“Psyops Comes Home,” the title of this week’s column, is a chapter title in Amy Goodman’s book The Exception to the Rulers. Goodman reveals how the Department of Defense has used psychological warfare (psyops), in its own words, to “induce or reinforce foreign attitudes and behavior favorable to the US.” There is a specific goal through psyops of influencing emotions and objective reasoning and, according to the Department of Defense, “ultimately the behavior of governments, organizations, groups, and individuals.”

A recent article by Dahr Jamail, “Occupying Hearts and Minds,” gives an example of psyops. Jamail explains how the US military is paying salaries of up to $400,000 to recruit social scientists to gather information about Iraqi and Afghani cultures and to share this information with combat teams. Jamail finds this new form of psychological warfare to be deeply disturbing and quotes Iraqis as telling him that the occupation is “shredding the fabric of Iraqi society and culture.” He further states that “anthropology, in particular, has been referred to through history as the ‘handmaiden of colonialism.’”

That the US should be using psyops as part of their military operations is troubling, but not surprising. However, the focus of this column will be the use of psyops by the US government on its own civilian population.

A case in point is the recent outbreak of swine flu or HIN1 as it is now called. This potential “pandemic” is another in a series of dire warnings on the part of the government and the media, the unofficial voice of government propaganda. The latest in a string of fear-mongering predictions on the part of the government, the swine flu potential pandemic joins warnings of another terrorist attack, global warming, complete economic collapse, and the loss by millions of their homes and jobs.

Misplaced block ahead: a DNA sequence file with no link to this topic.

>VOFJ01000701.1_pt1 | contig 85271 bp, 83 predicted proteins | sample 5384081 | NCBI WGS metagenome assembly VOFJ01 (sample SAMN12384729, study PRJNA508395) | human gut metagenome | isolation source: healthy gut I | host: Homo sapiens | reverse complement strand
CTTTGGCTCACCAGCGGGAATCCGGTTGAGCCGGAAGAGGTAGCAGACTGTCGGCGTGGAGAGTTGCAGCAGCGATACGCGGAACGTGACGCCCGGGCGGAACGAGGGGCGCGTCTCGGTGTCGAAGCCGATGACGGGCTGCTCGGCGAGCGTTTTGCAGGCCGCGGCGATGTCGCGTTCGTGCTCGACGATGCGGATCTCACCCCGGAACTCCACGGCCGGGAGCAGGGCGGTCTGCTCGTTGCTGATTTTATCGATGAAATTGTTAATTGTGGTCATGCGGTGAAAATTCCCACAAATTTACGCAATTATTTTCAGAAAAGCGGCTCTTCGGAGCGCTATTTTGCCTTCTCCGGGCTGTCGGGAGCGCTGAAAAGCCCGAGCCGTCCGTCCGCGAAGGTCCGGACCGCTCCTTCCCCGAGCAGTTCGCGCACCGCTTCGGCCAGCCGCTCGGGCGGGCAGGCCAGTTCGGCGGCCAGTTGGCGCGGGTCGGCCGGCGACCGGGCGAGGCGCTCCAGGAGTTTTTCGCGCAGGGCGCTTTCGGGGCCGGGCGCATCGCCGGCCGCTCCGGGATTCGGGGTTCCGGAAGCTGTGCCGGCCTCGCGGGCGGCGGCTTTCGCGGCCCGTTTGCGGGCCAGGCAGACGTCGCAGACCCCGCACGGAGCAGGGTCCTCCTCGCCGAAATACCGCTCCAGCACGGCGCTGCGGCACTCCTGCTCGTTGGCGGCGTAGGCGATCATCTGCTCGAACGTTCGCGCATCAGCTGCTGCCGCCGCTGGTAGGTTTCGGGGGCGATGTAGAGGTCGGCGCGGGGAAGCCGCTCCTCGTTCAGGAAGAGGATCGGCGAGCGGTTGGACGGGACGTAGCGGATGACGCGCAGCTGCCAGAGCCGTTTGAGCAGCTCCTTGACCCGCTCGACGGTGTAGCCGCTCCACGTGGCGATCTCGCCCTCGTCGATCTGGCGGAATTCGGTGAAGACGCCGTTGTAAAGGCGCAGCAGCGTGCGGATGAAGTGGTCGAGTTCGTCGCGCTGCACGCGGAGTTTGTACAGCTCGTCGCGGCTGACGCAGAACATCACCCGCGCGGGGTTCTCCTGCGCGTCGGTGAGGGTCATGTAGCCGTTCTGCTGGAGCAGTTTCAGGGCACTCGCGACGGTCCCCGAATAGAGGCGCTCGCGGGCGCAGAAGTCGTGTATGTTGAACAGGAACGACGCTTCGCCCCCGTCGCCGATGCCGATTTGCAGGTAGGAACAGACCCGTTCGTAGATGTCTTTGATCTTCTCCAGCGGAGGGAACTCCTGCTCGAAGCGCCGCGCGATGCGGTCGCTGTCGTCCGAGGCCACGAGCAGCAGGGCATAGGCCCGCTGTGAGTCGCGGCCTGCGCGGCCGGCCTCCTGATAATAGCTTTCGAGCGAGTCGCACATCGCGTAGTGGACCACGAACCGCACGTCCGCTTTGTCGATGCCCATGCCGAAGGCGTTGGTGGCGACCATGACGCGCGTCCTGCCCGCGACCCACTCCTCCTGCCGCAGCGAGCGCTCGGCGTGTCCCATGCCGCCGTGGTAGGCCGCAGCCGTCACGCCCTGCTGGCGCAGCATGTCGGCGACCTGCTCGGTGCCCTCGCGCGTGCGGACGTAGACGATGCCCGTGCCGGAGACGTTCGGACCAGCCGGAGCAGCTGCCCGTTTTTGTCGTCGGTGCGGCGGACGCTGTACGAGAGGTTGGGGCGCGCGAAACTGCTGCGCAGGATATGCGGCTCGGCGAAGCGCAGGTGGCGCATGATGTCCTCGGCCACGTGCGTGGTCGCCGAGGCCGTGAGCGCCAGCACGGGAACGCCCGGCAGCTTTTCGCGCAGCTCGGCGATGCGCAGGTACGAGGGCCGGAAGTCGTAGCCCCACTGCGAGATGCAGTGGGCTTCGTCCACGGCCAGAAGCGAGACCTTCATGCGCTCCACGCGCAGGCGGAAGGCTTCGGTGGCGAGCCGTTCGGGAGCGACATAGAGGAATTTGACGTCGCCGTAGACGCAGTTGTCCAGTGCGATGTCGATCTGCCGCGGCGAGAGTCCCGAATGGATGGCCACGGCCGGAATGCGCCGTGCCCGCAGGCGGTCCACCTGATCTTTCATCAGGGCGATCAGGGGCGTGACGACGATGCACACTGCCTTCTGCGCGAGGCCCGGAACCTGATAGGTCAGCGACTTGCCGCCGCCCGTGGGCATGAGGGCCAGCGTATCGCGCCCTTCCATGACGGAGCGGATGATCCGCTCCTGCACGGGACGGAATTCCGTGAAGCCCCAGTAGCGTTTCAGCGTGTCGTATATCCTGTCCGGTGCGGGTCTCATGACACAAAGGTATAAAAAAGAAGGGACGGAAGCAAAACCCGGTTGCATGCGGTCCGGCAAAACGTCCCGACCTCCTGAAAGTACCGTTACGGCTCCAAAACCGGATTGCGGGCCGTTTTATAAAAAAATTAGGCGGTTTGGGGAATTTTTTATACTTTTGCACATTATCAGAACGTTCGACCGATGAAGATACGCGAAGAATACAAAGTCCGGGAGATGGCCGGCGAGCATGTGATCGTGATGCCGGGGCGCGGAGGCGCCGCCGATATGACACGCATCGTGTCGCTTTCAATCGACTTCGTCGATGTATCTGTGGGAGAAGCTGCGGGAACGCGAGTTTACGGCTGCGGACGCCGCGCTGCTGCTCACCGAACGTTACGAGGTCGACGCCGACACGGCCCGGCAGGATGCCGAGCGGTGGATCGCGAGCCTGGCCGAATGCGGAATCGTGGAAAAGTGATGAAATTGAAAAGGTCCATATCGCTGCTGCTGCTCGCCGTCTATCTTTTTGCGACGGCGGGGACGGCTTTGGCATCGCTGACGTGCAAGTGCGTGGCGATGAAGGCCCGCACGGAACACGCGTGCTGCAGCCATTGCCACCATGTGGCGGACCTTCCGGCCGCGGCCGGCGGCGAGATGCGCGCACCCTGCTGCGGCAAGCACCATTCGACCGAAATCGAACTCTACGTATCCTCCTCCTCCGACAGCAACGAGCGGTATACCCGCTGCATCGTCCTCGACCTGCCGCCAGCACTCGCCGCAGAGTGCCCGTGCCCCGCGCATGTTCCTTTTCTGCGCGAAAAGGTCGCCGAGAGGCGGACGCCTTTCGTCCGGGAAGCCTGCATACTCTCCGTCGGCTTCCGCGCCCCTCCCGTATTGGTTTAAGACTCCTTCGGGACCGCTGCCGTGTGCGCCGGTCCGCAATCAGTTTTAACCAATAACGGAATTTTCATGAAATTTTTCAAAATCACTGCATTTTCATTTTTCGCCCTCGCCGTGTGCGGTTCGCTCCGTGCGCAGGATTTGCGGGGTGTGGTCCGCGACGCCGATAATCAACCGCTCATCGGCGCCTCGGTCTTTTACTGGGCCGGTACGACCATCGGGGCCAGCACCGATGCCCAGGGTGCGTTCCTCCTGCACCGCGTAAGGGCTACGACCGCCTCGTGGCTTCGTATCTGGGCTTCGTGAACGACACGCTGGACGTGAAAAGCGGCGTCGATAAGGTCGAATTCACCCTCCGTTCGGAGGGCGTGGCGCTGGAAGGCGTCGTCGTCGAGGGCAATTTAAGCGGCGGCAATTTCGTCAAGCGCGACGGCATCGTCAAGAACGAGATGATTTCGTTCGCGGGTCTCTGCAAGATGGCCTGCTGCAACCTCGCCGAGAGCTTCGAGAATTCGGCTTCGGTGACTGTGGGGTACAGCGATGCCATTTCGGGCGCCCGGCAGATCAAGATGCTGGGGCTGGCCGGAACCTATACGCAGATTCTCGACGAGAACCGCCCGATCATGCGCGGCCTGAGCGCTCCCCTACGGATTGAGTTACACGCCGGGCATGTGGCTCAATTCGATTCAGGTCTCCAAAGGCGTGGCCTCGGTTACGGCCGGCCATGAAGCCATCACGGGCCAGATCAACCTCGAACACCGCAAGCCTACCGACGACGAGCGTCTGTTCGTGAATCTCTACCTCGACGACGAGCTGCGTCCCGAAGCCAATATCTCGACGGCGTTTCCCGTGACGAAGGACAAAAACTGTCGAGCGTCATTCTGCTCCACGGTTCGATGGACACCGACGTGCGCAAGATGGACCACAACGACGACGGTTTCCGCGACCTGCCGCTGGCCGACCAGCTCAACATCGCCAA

The reality is that worldwide only 236 deaths have been attributed to HINI, whereas last year 36,000 adults and 83 children died in the USA alone as a result of the seasonal flu.

I am not trying to argue that none of these calamitous events will occur, but I am attaching a more sinister motive. The government and the media may have finally pushed it a little too far in that their underlying motives are becoming much more transparent.

Going back to the subject of psyops, the 1948 Smith-Mundt Act prohibits the US government from using propaganda domestically. Now that the facts are out about how the Bush administration lied to the American public to get their support for the Iraq war, it is indisputable that the Pentagon orchestrated a domestic propaganda campaign in violation of the Smith-Mundt Act.

So why is the Obama administration continuing this same domestic propaganda technique? I do not have the answer, of course, but can speculate that he also needs to sell his wars in Afghanistan and Pakistan. Also, we may be seeing social engineering as we have never seen before with the techniques fine tuned to an art form.

For instance, instead of using the term “quarantine,” we hear the term “social distancing” to refer to steps that Mexico is taking and what the US may need to take if indeed H1N1 turns into a pandemic. Even the word “pandemic” instead of flu “outbreak” is inserted into every sentence of any news report.

By whipping up the civilian population to be in a steady state of fear, “Big Brother” becomes more appealing as the protector and the one to look to guide us out of our economic problems, to solve global warming, and to keep the “evildoers” from causing harm. It also makes the problems seem so overwhelming that it effectively discourages individual action.

What can we do? Try to observe these events with all the critical thinking skills you can muster. Pick up on the new phrases they are using so you can understand how they infiltrate our thought processes and influence our actions. Most importantly, do not give up individual involvement in issues that are important to you no matter how futile it may seem at the moment.